Theology and Anthropology, what’s the difference?

I was asked this question last week. At the time, I rambled a bit but managed to conclude “so, theology’s preaching while anthropology is listening”. But I would like to recant. I think it’s a question about who (primarily) you are listening to, or perhaps where you get your data from.

That is, theology is primarily tasked with listening to and interpreting the word of God, while the primary task of a social anthropologist is to listen to and interpret people. Now, of course, a good theologian also listens to and understands people, and a good anthropologist engages with the sacred texts of the people they’re working with. Please don’t hear me say that theologians don’t listen to people and that anthropologists don’t interpret scripture. But I think it is fair to say that the source of the theologian’s authority is the persuasiveness of their interpretation of Scripture and the anthropologist’s authority comes from the believability of their representations of people.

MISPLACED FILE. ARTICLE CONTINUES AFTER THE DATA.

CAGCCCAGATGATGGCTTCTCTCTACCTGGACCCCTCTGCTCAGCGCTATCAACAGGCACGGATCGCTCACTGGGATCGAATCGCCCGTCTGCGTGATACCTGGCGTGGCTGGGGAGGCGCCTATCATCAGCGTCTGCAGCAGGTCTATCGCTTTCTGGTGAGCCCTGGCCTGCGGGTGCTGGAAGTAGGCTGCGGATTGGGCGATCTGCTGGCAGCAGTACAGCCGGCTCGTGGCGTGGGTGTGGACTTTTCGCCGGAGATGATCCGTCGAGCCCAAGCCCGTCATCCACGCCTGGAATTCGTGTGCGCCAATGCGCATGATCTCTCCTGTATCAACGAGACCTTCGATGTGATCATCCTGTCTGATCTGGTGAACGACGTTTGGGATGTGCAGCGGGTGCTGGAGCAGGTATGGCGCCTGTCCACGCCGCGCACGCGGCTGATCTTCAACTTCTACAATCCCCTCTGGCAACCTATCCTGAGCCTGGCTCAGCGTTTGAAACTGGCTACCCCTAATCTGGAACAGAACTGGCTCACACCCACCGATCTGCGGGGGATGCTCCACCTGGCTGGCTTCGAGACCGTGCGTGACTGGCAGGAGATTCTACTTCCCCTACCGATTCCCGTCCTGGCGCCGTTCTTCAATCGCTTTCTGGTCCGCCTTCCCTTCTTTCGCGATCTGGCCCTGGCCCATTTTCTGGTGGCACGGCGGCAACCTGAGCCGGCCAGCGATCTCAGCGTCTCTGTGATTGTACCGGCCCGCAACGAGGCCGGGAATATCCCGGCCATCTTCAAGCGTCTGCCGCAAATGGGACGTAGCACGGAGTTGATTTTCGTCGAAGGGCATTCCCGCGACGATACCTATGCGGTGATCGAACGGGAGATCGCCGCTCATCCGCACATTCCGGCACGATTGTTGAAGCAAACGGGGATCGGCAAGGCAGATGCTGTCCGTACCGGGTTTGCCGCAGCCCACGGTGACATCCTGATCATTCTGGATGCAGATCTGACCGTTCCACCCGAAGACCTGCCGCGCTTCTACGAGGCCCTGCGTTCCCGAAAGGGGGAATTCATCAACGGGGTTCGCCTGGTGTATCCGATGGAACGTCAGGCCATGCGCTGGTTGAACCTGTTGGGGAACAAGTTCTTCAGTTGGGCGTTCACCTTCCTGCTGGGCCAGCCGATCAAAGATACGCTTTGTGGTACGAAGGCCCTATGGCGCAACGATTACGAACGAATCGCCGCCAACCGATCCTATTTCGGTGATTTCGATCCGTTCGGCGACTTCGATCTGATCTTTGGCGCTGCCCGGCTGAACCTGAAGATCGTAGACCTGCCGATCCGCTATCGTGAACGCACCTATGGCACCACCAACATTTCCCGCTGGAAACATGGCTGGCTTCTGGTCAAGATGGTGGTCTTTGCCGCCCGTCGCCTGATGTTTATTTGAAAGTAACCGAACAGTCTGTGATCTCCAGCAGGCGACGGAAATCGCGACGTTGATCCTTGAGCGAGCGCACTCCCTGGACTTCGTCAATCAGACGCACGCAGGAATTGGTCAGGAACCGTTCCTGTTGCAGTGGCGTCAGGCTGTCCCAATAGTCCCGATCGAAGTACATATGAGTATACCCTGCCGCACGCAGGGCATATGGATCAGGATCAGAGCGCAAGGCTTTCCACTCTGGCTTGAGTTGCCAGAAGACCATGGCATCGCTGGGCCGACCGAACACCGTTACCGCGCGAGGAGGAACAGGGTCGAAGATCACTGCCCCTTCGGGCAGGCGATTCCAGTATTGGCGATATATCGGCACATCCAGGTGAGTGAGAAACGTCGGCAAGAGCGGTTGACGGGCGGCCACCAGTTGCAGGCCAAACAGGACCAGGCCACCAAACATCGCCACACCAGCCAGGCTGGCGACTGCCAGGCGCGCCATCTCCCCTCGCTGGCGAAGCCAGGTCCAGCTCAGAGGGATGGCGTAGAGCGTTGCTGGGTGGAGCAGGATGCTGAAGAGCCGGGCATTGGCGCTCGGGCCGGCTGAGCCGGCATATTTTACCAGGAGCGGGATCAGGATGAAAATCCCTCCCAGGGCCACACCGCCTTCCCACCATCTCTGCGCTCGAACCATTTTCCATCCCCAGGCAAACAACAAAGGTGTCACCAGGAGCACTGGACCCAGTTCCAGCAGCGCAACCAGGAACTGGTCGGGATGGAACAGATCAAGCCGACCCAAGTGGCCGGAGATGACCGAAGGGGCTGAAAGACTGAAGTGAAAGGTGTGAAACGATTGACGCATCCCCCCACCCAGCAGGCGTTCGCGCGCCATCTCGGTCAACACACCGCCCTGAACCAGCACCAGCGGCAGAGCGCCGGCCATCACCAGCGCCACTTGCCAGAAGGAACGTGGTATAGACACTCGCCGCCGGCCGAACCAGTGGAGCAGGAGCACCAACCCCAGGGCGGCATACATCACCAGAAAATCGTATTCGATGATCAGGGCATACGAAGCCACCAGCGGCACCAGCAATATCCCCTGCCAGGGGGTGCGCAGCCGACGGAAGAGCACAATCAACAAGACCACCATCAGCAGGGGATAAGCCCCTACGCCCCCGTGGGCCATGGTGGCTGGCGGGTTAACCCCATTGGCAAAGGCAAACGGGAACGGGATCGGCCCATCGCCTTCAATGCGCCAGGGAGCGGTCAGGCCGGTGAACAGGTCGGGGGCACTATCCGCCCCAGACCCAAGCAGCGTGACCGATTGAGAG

The preaching/listening dichotomy doesn’t do justice to either theologians or anthropologists – they both engage in both activities. That is, both theologians and anthropologists are concerned with attending to an external source of information and both endeavour to persuasively share their insights with an audience.

What do you think the difference is? Why do we need both theology and anthropology?

H/T to Philip for asking the question in a very interesting conversation we had with Regina.

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